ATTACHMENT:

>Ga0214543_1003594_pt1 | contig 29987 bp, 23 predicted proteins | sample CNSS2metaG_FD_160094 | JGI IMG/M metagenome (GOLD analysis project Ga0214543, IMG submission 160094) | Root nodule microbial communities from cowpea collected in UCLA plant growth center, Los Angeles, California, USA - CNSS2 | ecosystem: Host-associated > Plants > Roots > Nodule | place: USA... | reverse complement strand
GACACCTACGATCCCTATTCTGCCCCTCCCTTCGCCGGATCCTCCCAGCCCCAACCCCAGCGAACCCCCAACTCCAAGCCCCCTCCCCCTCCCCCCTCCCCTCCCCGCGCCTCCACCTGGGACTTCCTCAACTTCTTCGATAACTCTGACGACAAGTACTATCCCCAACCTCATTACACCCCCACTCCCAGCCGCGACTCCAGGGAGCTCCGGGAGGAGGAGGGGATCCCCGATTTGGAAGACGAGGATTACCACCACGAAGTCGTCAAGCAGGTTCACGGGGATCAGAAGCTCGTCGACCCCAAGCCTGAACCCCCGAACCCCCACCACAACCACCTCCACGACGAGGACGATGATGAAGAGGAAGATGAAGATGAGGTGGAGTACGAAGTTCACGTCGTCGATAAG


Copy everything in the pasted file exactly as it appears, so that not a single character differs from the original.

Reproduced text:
>Ga0214543_1003594_pt1 | contig 29987 bp, 23 predicted proteins | sample CNSS2metaG_FD_160094 | JGI IMG/M metagenome (GOLD analysis project Ga0214543, IMG submission 160094) | Root nodule microbial communities from cowpea collected in UCLA plant growth center, Los Angeles, California, USA - CNSS2 | ecosystem: Host-associated > Plants > Roots > Nodule | place: USA... | reverse complement strand
GACACCTACGATCCCTATTCTGCCCCTCCCTTCGCCGGATCCTCCCAGCCCCAACCCCAGCGAACCCCCAACTCCAAGCCCCCTCCCCCTCCCCCCTCCCCTCCCCGCGCCTCCACCTGGGACTTCCTCAACTTCTTCGATAACTCTGACGACAAGTACTATCCCCAACCTCATTACACCCCCACTCCCAGCCGCGACTCCAGGGAGCTCCGGGAGGAGGAGGGGATCCCCGATTTGGAAGACGAGGATTACCACCACGAAGTCGTCAAGCAGGTTCACGGGGATCAGAAGCTCGTCGACCCCAAGCCTGAACCCCCGAACCCCCACCACAACCACCTCCACGACGAGGACGATGATGAAGAGGAAGATGAAGATGAGGTGGAGTACGAAGTTCACGTCGTCGATAAG